Boulud Sud is part of Daniel Boulud's empire of restaurants around the world, spanning 8 eateries in NYC as well as outposts in Miami, Palm Beach, London, Beijing, Singapore, Toronto and Montreal. Envisioned as a a Mediterranean melting pot, Boulud Sud's cuisine is Southern French inflected with Moroccan, Spanish, Italian, Greek and Turkish accents. I'd heard somewhat mixed reviews, so it wasn't highest on my list of NYC restaurants to try, but the current New York Restaurant Week promotion with a prix fixe lunch menu for $25 made it a good time to review it.
Boulud Sud is on 64th Street between Central Park West and Broadway, close to Lincoln Center and a bit north of Columbus Circle, not far from Nougatine, another Restaurant Week favorite. Since apart from Nougatine and Telepan this area is rather poor for upscale food that isn't ultra pricey (such as Per Se and Jean-Georges) I'm guessing Boulud Sud is the beneficiary of a great deal of pre-theater and post-theater dining.
My husband and I were greeted and given a booth table, as we'd requested in our Open Table reservation. The tables are spaced quite closely together, and I was surprised at just how large the space is. It was fairly busy for lunch, so noise level was moderate, although not so high as to be unpleasant.
We were given menus that included both the a la carte choices and the Restaurant Week menu. Here's the Restaurant Week lunch menu:
We chose and closed our menus, and waited, but no one came by to take our order, so I eventually flagged a server and soon none other than the Maitre D' was at our table, asking what we'd like (and no, I hadn't complained about the waiting time or asked for the Maitre D'!)
Soon after ordering, complimentary bread was placed at our table, and a shallow dish with some spices and garlic was set next to it, to which a server added olive oil for dipping. The focaccia was delicious and very fresh, and the olive oil top quality. To me at least, the bread a restaurant serves sets the tone for the rest of the meal, and first impressions count–this was a good one.
Presently our first courses arrived. My husband had ordered the Andalusian Gazpacho with Croutons, Basil and Olive Oil, and he enjoyed the vibrant tomato flavor, although was a bit disappointed with how pureed it was. His own preference is for gazpacho with more tomato pieces and texture.
I thought my Stone-Baked Flatbread with Herb Pistou, Zucchini and Confit Tomato was the winner here, both in terms of presention but also in taste. The herb pistou was a brilliant green on the warm flatbread, and the thin wisps of zucchini, punctuated with the concentrated bursts of flavor from the confit tomato and accented with fresh parmesan was addictive. I'm pretty sure that if the munchkin had been there he would have insisted on eating nothing else.
There was a something of a service lull here, with about 10 minutes of a delay between finishing our first courses before plates were cleared, although fortunately we weren't in a huge hurry for this lunch.
For mains, my husband chose the Spiced Lamb Burger with Harissa, Eggplant, Tzatziki and Sweet Potato Chips. Prior to this our favorite lamb burger in the city was the one at Fish Tag, but we both agreed that this one was even better, perfectly cooked to medium rare and deliciously complemented by the harissa and eggplant. The only criticism I had was that the sweet potato chips didn't taste much of sweet potato; Terra sweet potato chips from Whole Foods have more sweet potato flavor.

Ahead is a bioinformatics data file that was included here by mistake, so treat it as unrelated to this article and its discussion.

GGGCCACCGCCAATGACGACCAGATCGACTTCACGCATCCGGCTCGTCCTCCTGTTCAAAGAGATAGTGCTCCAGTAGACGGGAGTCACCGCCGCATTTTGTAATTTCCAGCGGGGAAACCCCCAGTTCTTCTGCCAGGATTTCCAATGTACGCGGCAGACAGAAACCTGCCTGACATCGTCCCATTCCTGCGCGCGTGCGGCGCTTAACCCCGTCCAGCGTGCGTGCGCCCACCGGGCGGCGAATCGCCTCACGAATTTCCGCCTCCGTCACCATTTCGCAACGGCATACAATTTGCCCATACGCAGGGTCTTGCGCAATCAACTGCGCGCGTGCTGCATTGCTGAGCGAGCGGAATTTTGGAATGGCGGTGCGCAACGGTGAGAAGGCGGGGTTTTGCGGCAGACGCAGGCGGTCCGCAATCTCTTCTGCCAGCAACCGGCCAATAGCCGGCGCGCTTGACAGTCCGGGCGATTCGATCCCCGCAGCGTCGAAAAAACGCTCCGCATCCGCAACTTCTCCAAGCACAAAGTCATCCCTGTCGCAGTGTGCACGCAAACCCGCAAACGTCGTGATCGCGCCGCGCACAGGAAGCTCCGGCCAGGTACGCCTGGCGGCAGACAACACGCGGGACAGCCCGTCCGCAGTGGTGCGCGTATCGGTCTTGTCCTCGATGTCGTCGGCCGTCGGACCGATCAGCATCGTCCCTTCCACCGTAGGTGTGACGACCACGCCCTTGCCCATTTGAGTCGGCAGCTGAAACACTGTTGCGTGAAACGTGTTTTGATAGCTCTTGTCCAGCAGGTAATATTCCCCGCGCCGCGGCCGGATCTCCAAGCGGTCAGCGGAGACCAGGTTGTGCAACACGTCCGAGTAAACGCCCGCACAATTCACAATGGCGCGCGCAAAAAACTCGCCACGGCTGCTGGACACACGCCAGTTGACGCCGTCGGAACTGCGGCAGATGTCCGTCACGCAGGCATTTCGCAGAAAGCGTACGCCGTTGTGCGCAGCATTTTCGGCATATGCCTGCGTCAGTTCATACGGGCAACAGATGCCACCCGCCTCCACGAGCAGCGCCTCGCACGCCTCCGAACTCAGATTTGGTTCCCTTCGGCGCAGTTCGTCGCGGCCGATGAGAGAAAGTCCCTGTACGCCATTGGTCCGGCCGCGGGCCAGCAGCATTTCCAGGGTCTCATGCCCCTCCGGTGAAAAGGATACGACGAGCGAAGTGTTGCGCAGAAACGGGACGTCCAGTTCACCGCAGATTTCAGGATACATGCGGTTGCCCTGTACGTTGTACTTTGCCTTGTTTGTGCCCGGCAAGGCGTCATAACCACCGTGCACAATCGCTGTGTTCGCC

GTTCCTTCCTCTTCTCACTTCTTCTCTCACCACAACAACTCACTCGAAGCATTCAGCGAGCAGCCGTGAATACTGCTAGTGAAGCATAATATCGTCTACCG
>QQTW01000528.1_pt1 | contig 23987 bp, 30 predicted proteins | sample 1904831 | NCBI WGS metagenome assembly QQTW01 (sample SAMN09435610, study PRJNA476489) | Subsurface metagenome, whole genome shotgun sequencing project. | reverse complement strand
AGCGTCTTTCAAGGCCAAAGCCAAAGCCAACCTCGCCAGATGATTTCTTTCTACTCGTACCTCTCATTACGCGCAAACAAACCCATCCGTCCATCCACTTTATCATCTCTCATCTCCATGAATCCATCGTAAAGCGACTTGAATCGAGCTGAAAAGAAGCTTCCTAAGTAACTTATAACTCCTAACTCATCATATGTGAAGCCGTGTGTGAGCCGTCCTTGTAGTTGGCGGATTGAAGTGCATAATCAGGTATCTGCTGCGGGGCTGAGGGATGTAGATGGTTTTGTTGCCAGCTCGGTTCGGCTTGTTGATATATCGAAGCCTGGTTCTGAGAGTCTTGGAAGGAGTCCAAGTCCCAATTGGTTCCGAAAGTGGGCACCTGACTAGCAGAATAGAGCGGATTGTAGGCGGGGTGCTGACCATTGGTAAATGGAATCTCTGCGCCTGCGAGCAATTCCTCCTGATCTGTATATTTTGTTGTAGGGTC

I chose the Marrakesh Spiced Flank Steak, also perfectly cooked to medium rare. While my husband didn't care for this much, I liked the spice crusted steak (especially the end pieces, which had even more of the spices) and thought the couscous with roasted red pepper sauce went perfectly with it. There was a bit too much cilantro on the plate, but that was easily remedied by putting most of it to one side.
For desserts, my husband chose the Chocolate Sabayon, a fairly straightforward chocolate custard with Arabica Coffee Ganache and Dolce Gelato. I must say that I enjoyed the gelato best, although the dessert was beautifully presented.
Similarly, for my dessert, the Lemon Blueberry Gateau with Goat Cheese Bavarian Mousse and Limoncello Sorbet, the dessert looked a bit better than it tasted. Very artistically presented, the lemon blueberry cake was perfectly fine but not that memorable on its own–what really made this dessert was the limoncello sorbet, as the limoncello liquer really kicked the sorbet up several notches from any lemon sorbet (without the limoncello) that I've tasted. It made me wish that one of us had simply gotten the selection of housemade gelato and sorbet, since these were the highlights of our desserts.
Perhaps I'll have to stop by Epicerie Boulud right around the corner sometime to try more of these gelatos and sorbets.
The Verdict: While I wasn't overly impressed with the restaurant interior, given the tight seating and how big it was, the food at Boulud Sud was thoughtfully envisioned and very well executed. I enjoyed the housebaked fresh foccacia, the stone-baked flatbread, the spicing of our main courses, since I've always loved Moroccan and Greek cuisine, and the housemade gelato and sorbet that we tried.
Would I go back to try more of the menu at full price? Doubtful, even though there are definitely several dishes that draw rave reviews, such as Octopus a la Plancha and the Chicken Tagine. With appetizers in the $15-21 range and main dishes in the $21-$30 range even at lunch, Boulud Sud is just too pricey for what it delivers, in my view. But it can charge these prices and get away with it due to the dearth of competition in the immediate area.
If you've dined at Boulud Sud, what was your experience?
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